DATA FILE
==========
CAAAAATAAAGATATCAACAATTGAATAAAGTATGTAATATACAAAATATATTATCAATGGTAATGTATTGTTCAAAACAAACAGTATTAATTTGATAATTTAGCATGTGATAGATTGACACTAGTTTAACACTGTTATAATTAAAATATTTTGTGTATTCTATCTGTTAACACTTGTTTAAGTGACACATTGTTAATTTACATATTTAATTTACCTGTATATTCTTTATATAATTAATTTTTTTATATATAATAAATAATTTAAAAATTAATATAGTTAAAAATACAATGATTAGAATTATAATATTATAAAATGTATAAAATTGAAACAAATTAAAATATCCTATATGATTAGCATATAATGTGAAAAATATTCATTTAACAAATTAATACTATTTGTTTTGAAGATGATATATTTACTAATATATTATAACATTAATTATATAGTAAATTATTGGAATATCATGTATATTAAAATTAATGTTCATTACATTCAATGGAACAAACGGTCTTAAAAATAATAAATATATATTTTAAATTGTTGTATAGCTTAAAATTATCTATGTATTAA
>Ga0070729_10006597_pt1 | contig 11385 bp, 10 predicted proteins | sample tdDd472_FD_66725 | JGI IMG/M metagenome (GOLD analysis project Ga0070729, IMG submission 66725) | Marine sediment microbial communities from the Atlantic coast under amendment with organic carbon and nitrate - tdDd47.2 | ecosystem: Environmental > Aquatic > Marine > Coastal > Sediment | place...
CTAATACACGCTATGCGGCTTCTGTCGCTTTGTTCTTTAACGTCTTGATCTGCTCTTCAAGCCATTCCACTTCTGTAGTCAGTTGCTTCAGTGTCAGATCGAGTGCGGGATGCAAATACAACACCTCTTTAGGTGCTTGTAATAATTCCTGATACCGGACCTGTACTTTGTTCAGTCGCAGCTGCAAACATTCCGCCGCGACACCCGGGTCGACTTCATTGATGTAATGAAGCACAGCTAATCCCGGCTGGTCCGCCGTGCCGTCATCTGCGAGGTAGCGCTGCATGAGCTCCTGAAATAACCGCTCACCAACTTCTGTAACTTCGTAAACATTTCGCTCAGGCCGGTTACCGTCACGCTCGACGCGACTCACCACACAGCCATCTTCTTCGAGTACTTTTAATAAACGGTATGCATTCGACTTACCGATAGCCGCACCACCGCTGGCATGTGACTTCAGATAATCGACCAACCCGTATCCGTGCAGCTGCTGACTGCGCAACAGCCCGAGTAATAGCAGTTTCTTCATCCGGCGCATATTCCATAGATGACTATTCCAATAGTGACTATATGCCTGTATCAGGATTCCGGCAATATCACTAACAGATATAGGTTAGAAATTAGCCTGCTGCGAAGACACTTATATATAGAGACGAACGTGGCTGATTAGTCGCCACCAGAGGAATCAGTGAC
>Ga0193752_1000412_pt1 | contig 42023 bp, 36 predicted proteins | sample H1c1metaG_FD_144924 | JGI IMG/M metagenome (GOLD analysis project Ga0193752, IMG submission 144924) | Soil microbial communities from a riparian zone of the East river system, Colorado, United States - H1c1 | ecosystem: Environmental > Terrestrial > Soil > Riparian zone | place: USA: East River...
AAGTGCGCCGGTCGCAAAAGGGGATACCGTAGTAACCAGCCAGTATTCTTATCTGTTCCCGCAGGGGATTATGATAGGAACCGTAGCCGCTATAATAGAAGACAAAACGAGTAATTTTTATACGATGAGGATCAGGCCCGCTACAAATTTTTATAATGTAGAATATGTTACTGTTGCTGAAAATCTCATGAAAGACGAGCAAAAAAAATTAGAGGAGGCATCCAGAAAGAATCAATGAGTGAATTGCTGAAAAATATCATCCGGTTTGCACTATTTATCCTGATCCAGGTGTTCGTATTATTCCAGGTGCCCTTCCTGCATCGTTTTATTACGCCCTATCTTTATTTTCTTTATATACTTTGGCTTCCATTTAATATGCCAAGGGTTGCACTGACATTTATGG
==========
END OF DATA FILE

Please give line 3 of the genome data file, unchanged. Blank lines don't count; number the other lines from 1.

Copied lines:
CTAATACACGCTATGCGGCTTCTGTCGCTTTGTTCTTTAACGTCTTGATCTGCTCTTCAAGCCATTCCACTTCTGTAGTCAGTTGCTTCAGTGTCAGATCGAGTGCGGGATGCAAATACAACACCTCTTTAGGTGCTTGTAATAATTCCTGATACCGGACCTGTACTTTGTTCAGTCGCAGCTGCAAACATTCCGCCGCGACACCCGGGTCGACTTCATTGATGTAATGAAGCACAGCTAATCCCGGCTGGTCCGCCGTGCCGTCATCTGCGAGGTAGCGCTGCATGAGCTCCTGAAATAACCGCTCACCAACTTCTGTAACTTCGTAAACATTTCGCTCAGGCCGGTTACCGTCACGCTCGACGCGACTCACCACACAGCCATCTTCTTCGAGTACTTTTAATAAACGGTATGCATTCGACTTACCGATAGCCGCACCACCGCTGGCATGTGACTTCAGATAATCGACCAACCCGTATCCGTGCAGCTGCTGACTGCGCAACAGCCCGAGTAATAGCAGTTTCTTCATCCGGCGCATATTCCATAGATGACTATTCCAATAGTGACTATATGCCTGTATCAGGATTCCGGCAATATCACTAACAGATATAGGTTAGAAATTAGCCTGCTGCGAAGACACTTATATATAGAGACGAACGTGGCTGATTAGTCGCCACCAGAGGAATCAGTGAC